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Wills and Estates Lawyers Can Help Protect Your Belongings

Wills and Estates Lawyers Can Help Protect Your Belongings
When people die, they leave behind their businesses, properties and belongings. This is called their estate. Most people would like to choose how their things are divided after they’ve passed away. A Wills and Estates Lawyer can help ensure that the things you own will be distributed to the people you care about when you die.

 

When you make a Will, it removes the doubts and difficulties that can come up when there is no evidence of a person’s wishes.

 

What Is a Will?

A Will is a legal document that sets out how your estate is to be distributed after your death.

 

Anyone over the age of 18 can make a will, as long as they have the mental capacity to do so.  There are rules about how Wills should be made which ensures that there is no misunderstanding that you wanted to give your property to the people you say.

 

Under the Will, an executor is appointed to collect all your assets, pay all your debts and distribute your estate in accordance with your Will.

 

Why Should I Have a Will?

Making a Will allows you to provide for the people you care about, leave particular things to certain people, leave specific instructions, and appoint a person you trust to carry out the instructions in your Will. For example, if a person would like specific funeral arrangements, they can set that out in their Will and appoint a person they trust to take care of their wishes. A person can also choose to make a gift to charity from their estate by specifying the amount of the donation and the beneficiary in their Will.

 

How Do I Know My Will Is Valid?

A Will must be signed and witnessed properly in order to be legally valid. The Will maker must sign the Will first in front of two or more witnesses who are all present in the same place, at the same time. Then, the witnesses who have attested will sign their names to confirm that the Will maker’s signature was genuine and was not forced.

 

When making your Will, it is important that all of your intentions and instructions are expressed clearly in order to reduce the likelihood of any discrepancies over how your belongings are to be distributed.

 

A Will generally lasts until you die. However, you can make changes, make a new one, or revoke your existing one. It is important to seek legal advice when a situation arises where you need to update your Will. If you have children or grandchildren, or someone in your family passes away, it may be necessary to change the terms of your Will.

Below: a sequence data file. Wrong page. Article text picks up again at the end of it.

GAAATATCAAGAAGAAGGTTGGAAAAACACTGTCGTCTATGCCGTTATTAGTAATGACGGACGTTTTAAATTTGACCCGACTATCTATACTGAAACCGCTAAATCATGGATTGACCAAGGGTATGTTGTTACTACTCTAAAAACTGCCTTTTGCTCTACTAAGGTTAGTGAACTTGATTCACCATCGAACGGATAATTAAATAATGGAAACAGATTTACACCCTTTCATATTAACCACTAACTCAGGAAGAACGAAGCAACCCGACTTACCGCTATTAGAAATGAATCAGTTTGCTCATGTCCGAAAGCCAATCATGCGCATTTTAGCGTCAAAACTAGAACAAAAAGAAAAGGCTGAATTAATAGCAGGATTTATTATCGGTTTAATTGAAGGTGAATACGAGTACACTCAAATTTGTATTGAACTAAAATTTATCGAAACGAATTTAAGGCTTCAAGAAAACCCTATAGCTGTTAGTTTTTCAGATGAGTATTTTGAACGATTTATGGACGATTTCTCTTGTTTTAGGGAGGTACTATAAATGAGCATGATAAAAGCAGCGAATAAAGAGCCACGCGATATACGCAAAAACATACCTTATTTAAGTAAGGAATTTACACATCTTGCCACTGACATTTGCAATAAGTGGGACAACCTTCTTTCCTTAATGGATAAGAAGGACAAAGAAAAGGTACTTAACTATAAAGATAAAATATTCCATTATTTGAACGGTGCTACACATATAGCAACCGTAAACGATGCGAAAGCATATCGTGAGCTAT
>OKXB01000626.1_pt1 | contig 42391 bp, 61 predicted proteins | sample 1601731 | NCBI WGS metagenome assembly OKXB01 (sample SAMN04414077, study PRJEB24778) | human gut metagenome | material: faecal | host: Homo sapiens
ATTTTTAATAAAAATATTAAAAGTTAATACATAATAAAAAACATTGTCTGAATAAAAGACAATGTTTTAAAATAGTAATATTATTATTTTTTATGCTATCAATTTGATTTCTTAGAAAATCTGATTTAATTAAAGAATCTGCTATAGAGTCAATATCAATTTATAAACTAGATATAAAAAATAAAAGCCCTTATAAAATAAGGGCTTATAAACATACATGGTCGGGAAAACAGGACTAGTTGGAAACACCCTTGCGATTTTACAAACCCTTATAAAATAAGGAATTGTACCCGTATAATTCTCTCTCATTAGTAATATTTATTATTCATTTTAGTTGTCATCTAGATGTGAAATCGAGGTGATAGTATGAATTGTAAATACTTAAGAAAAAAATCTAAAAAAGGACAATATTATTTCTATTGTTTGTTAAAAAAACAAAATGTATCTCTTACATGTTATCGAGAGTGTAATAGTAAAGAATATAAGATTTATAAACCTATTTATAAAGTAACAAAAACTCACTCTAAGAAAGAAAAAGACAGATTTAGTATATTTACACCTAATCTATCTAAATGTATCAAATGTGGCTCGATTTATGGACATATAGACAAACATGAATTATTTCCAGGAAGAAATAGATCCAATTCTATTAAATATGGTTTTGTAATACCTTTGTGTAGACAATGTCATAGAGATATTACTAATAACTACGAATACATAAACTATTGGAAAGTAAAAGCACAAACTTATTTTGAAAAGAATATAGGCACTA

A marriage or divorce may also nullify your Will. If you plan to marry or divorce, seek legal advice about your situation.

 

What Happens If I Don’t Have a Will?

If you die without a Will, you will not be able to decide how your estate is distributed.

 

In states like New South Wales, Victoria, Queensland or Western Australia, dying without a Will is called ‘dying intestate’. When a person dies without a Will, their estate is distributed to their relatives according to a legal formula called the intestacy rules. This can cause complications, disputes, delays and extra costs for your loved ones after you are gone.

 

If you die and have no relatives closer than a first cousin, your estate may be given to the government.

 

Making a Will is an important decision that can help you provide for your loved ones and protect your estate. Wills and estates lawyers can make sure that your wishes are expressed clearly and also advise on any tax issues that you need to consider when drafting your Will.


Estate Lawyers vs DIY Kits

Most people begin to research legal services online. A quick search results in "do it yourself” or DIY sites that offer a quick and cost-effective option for estate planning. Don’t be fooled into these DIY kits as they can compromise the integrity of your estate, leaving your loved ones in a vulnerable and emotional state. Instead of clicking on the DIY link, click on the link leading you to an experienced and qualified legal team specializing in estate law.

Those left behind who disagree with your final wishes and question the validity of your will may contest it. If any of the intricacies of estate law are overlooked in a DIY will, the executor would have to work with a lawyer to put the will before a court in probate. Probate is the process of applying to have a person’s last will and testament reviewed by the courts to prove it is valid. Taking a more cost-effective approach to preparing a will now may lead to legal fees depleting the estate once you have passed away. Wills and estates lawyers will take the time to review your assets and debts and take the time to walk you through the process now. Completing a DIY kit online may be quick, but the online form can not provide you with sound legal advice that will protect your estate and therefore your beneficiaries.


 

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